Suddenly Retired? Here’s What to Do Next

(Associated Press) The pandemic seems to be driving a surge of early retirements as businesses close or downsize and older people weigh the health risks of continuing to work.

The share of unemployed people not looking for work who called themselves “retired” increased to 60% in April from 53% in January, according to a study by three economists. The study was done in the early days of the pandemic, well before tens of thousands of businesses nationwide closed permanently and others began offering early retirement packages to trim their workforces.

“It seems to be a persistent and quite widespread phenomenon,” says study co-author Michael Weber, an economics professor at the University of Chicago.

Unfortunately, many people haven’t saved nearly enough to avoid a steep drop in their standard of living when they retire early, financial planners say. Even those with substantial retirement accounts could make hasty decisions that cause them to run short of money.


Tally your expenses and identify any you can trim. Include irregular expenses, such as home repairs or a car replacement, that you’re likely to face in coming years.

Your “must-have” expenses should include health insurance, says Catherine Valega, a certified financial planner in Waltham, Massachusetts. People typically must be 65 to be eligible for Medicare. Until then, prepare to pay for coverage because going without is especially dangerous during a pandemic.

If you had health insurance through your employer, you usually can extend that for up to 18 months, thanks to COBRA, the Consolidated Omnibus Budget Reconciliation Act. But you’ll have to pay the entire premium plus a 2% administrative fee. Last year, the average annual cost of health insurance was $7,188 for a single person and $20,576 for a family, according to the Kaiser Family Foundation, which tracks health insurance trends.

If your spouse has group health insurance and can add you as a dependent, that’s often the most cost-effective way to go. If not, you may find a better deal through HealthCare.gov, since most people will qualify for tax subsidies that reduce premium costs.


You may face decisions about what to do with workplace retirement accounts, such as whether to roll a 401(k) account into an IRA or how to take a pension. You may have to evaluate a buyout offer or figure out what to do with stock options.

These are complex decisions with huge consequences, so consider talking to a fee-only financial planner. Many financial planning organizations, including the National Association of Personal Financial Advisors, the Association for Financial Counseling & Planning Education and the XY Planning Network offer free counseling sessions for those whose incomes have been affected by the pandemic.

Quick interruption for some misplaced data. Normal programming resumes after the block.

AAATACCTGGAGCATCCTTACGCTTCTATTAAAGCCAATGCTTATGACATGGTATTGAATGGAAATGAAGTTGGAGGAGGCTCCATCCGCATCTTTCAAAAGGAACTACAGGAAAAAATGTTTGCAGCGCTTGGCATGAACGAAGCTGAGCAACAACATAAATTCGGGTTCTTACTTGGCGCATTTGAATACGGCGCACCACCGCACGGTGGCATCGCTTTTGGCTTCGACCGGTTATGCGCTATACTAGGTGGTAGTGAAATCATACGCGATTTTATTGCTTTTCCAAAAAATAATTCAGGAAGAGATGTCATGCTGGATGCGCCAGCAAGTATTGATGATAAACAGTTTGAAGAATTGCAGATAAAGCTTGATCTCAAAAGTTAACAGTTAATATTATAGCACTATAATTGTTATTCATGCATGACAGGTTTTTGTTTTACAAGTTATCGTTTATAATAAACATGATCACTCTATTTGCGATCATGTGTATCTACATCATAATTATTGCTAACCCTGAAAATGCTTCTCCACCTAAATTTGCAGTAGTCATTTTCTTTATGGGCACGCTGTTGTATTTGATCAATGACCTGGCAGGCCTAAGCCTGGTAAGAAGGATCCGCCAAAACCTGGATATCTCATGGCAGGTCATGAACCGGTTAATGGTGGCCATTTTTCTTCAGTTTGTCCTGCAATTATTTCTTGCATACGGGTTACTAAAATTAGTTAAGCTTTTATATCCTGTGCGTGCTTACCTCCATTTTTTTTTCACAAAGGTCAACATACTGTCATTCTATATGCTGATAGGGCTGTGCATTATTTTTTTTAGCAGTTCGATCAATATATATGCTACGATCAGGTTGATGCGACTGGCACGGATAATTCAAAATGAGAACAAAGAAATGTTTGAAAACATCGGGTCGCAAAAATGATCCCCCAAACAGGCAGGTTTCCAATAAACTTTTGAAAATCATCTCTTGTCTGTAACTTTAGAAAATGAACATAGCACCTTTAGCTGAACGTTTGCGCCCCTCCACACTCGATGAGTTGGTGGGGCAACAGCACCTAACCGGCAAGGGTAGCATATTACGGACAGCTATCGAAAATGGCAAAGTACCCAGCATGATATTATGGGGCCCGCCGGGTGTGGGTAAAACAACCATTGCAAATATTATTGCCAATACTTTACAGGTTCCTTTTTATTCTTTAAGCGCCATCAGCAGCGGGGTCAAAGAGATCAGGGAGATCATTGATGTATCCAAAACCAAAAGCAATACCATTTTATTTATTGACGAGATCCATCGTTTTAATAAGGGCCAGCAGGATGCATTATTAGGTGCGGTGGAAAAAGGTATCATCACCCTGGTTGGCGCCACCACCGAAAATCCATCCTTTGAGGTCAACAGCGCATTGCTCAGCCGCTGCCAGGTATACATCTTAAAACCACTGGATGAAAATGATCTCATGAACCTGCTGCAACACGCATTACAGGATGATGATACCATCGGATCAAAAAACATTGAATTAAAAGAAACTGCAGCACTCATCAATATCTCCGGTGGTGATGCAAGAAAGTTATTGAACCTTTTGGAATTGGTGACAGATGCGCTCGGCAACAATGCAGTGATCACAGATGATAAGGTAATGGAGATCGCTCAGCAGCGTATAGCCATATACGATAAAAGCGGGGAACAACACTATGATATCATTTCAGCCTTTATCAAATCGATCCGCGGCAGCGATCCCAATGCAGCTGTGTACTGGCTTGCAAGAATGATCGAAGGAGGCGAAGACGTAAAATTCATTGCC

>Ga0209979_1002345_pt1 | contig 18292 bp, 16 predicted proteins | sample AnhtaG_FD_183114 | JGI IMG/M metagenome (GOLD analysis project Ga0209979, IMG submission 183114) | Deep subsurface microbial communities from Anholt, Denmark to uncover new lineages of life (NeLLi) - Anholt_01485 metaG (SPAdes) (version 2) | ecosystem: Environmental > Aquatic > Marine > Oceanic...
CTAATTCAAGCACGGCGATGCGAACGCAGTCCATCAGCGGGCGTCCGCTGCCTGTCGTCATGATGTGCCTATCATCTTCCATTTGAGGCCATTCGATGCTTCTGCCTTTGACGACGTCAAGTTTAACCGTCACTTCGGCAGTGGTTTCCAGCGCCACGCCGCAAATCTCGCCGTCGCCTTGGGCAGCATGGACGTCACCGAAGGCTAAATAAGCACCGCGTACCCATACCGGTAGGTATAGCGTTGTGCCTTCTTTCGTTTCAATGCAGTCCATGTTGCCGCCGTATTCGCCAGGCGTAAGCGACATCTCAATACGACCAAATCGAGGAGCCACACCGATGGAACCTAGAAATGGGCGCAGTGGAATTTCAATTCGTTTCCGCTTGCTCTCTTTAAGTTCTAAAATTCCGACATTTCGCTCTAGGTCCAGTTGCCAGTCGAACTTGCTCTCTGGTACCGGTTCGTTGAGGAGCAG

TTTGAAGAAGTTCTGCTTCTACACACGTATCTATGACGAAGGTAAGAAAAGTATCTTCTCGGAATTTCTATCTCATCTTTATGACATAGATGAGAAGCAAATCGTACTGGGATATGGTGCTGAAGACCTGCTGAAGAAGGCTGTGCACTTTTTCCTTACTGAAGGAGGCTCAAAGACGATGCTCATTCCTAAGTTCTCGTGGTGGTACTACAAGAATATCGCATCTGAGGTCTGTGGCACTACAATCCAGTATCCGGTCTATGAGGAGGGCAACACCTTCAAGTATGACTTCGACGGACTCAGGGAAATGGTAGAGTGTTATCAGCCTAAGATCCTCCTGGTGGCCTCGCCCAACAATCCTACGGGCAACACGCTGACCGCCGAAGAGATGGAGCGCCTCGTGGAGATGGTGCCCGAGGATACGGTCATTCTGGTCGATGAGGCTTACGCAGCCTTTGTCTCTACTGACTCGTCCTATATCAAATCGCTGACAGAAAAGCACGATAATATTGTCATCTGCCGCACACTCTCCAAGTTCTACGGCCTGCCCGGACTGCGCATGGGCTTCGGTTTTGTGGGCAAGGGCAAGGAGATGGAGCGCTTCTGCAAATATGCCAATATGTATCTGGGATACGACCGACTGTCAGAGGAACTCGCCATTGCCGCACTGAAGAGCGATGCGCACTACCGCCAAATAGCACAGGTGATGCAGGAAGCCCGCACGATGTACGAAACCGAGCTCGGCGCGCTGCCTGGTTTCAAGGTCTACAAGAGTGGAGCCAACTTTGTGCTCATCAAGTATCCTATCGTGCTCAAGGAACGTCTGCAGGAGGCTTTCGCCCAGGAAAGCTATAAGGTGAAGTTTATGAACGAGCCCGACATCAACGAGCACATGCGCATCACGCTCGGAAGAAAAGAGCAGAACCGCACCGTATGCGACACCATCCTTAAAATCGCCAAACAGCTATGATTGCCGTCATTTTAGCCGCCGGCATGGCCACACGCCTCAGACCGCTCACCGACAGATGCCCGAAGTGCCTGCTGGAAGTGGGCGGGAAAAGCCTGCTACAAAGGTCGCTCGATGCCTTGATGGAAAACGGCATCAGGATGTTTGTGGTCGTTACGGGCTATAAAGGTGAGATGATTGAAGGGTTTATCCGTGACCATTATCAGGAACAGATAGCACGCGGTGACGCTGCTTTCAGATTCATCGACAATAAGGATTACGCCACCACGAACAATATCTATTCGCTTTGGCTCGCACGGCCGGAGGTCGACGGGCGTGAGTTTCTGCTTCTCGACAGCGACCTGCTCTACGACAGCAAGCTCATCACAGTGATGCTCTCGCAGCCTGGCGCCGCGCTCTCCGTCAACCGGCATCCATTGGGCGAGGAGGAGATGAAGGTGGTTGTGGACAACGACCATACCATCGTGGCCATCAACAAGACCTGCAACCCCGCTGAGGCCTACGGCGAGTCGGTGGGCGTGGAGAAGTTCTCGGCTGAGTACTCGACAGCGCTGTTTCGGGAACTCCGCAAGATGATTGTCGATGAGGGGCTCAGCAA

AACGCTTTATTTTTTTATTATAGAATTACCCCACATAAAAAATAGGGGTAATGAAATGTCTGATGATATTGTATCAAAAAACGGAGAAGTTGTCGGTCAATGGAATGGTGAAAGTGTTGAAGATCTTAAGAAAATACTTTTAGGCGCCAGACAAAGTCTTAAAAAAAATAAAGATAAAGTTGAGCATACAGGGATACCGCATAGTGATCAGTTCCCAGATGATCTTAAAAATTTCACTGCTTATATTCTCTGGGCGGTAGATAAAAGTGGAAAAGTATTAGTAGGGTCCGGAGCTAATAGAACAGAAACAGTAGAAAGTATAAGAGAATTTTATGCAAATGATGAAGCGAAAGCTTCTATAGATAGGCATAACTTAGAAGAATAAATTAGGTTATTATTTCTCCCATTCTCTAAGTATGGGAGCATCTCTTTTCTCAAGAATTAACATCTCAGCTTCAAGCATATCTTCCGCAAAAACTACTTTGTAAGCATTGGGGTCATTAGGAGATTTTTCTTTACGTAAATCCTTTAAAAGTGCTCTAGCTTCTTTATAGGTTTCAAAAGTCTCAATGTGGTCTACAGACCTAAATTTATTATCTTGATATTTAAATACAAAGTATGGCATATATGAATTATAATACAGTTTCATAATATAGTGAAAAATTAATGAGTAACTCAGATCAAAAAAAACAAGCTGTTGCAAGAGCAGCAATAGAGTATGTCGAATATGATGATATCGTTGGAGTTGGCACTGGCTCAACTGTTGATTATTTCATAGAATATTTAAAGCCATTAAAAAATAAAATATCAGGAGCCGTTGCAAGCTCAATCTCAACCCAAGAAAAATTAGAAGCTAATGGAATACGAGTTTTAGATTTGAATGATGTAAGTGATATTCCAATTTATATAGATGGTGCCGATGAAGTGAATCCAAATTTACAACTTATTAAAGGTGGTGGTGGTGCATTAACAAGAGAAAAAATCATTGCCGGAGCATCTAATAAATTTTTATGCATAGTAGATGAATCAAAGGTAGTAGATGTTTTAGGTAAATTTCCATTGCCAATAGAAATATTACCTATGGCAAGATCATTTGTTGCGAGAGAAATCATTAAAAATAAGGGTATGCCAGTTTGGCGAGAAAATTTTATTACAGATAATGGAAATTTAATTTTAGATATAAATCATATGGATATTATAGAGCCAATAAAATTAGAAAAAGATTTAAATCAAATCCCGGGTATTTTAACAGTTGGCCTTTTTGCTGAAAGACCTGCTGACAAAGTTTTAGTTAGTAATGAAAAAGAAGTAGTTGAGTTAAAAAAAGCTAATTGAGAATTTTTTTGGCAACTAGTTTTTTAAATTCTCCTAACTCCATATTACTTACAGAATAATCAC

Taking big withdrawals from your retirement funds early in retirement can dramatically increase the odds you’ll run out of money. A 4% withdrawal rate — where you take 4% of your retirement account balance the first year and adjust that payout for inflation each year afterward — has historically allowed savings to last for a 30-year retirement. Some financial planners recommend a more conservative start of 3.5% or 3%, or starting at 4% and cutting back during bad markets.

Working at least part time can reduce the drain on your savings and may give you access to valuable benefits, including health insurance and retirement accounts. And staying connected to the workforce can increase your odds of finding a new full-time job if that’s your goal.


Social Security may be your largest source of income during retirement, and research shows most people would be better off delaying their applications to maximize their checks. That’s not always possible, of course, but often financial planners recommend tapping other retirement funds first if that allows people to delay drawing on Social Security.

If you’re married, it’s important to consider how your decisions affect your spouse, says CFP Brian Ellenbecker of Milwaukee. The higher earner’s check determines how much the survivor receives after the first spouse dies, for example. AARP has a free Social Security claiming calculator, and more sophisticated versions are available for a fee from Maximize My Social Security and Social Security Solutions.


If you can’t cover expenses with your income, you may have other alternatives. If you own a home, have substantial equity (at least 50%) and are at least 62, a reverse mortgage can help you turn your home’s value into a guaranteed monthly check. Or you may decide to sell your home and find somewhere cheaper to live.

Linda Rogers, a CFP from San Diego, says several of her clients discovered they can live well on less money by moving abroad for a few years. Portugal is a particularly popular destination, Rogers says.

Obviously, an overseas move isn’t for everyone, particularly in a pandemic when many countries are restricting travel. But for some adventurous types, it could be at least a partial solution.

“They’re loving it so far,” Rogers says.

This column was provided to The Associated Press by the personal finance website NerdWallet. Liz Weston is a columnist at NerdWallet, a certified financial planner and author of “Your Credit Score.”